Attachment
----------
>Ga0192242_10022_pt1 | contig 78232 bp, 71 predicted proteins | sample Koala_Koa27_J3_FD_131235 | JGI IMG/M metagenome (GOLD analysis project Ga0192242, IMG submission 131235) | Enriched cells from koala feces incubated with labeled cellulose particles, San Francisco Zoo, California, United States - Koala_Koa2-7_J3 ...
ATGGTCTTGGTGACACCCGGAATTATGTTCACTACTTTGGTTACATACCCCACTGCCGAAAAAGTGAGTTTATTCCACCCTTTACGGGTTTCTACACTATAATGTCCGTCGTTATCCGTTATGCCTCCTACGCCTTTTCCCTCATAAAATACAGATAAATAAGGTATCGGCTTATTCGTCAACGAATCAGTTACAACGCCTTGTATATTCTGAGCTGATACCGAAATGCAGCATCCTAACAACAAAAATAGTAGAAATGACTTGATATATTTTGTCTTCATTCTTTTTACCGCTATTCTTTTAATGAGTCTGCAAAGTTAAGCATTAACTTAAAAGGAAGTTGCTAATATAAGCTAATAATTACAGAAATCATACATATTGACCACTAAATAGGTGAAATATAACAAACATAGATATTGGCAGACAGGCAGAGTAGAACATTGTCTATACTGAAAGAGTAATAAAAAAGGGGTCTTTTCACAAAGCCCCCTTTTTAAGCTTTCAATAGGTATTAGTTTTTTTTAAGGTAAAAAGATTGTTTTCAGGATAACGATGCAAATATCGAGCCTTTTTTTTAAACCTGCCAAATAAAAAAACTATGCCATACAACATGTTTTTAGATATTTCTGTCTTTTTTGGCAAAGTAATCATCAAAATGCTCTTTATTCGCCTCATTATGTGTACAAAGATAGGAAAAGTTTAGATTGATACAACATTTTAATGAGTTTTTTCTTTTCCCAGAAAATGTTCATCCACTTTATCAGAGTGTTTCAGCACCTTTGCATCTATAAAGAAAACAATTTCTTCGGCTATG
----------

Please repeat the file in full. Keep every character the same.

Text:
>Ga0192242_10022_pt1 | contig 78232 bp, 71 predicted proteins | sample Koala_Koa27_J3_FD_131235 | JGI IMG/M metagenome (GOLD analysis project Ga0192242, IMG submission 131235) | Enriched cells from koala feces incubated with labeled cellulose particles, San Francisco Zoo, California, United States - Koala_Koa2-7_J3 ...
ATGGTCTTGGTGACACCCGGAATTATGTTCACTACTTTGGTTACATACCCCACTGCCGAAAAAGTGAGTTTATTCCACCCTTTACGGGTTTCTACACTATAATGTCCGTCGTTATCCGTTATGCCTCCTACGCCTTTTCCCTCATAAAATACAGATAAATAAGGTATCGGCTTATTCGTCAACGAATCAGTTACAACGCCTTGTATATTCTGAGCTGATACCGAAATGCAGCATCCTAACAACAAAAATAGTAGAAATGACTTGATATATTTTGTCTTCATTCTTTTTACCGCTATTCTTTTAATGAGTCTGCAAAGTTAAGCATTAACTTAAAAGGAAGTTGCTAATATAAGCTAATAATTACAGAAATCATACATATTGACCACTAAATAGGTGAAATATAACAAACATAGATATTGGCAGACAGGCAGAGTAGAACATTGTCTATACTGAAAGAGTAATAAAAAAGGGGTCTTTTCACAAAGCCCCCTTTTTAAGCTTTCAATAGGTATTAGTTTTTTTTAAGGTAAAAAGATTGTTTTCAGGATAACGATGCAAATATCGAGCCTTTTTTTTAAACCTGCCAAATAAAAAAACTATGCCATACAACATGTTTTTAGATATTTCTGTCTTTTTTGGCAAAGTAATCATCAAAATGCTCTTTATTCGCCTCATTATGTGTACAAAGATAGGAAAAGTTTAGATTGATACAACATTTTAATGAGTTTTTTCTTTTCCCAGAAAATGTTCATCCACTTTATCAGAGTGTTTCAGCACCTTTGCATCTATAAAGAAAACAATTTCTTCGGCTATG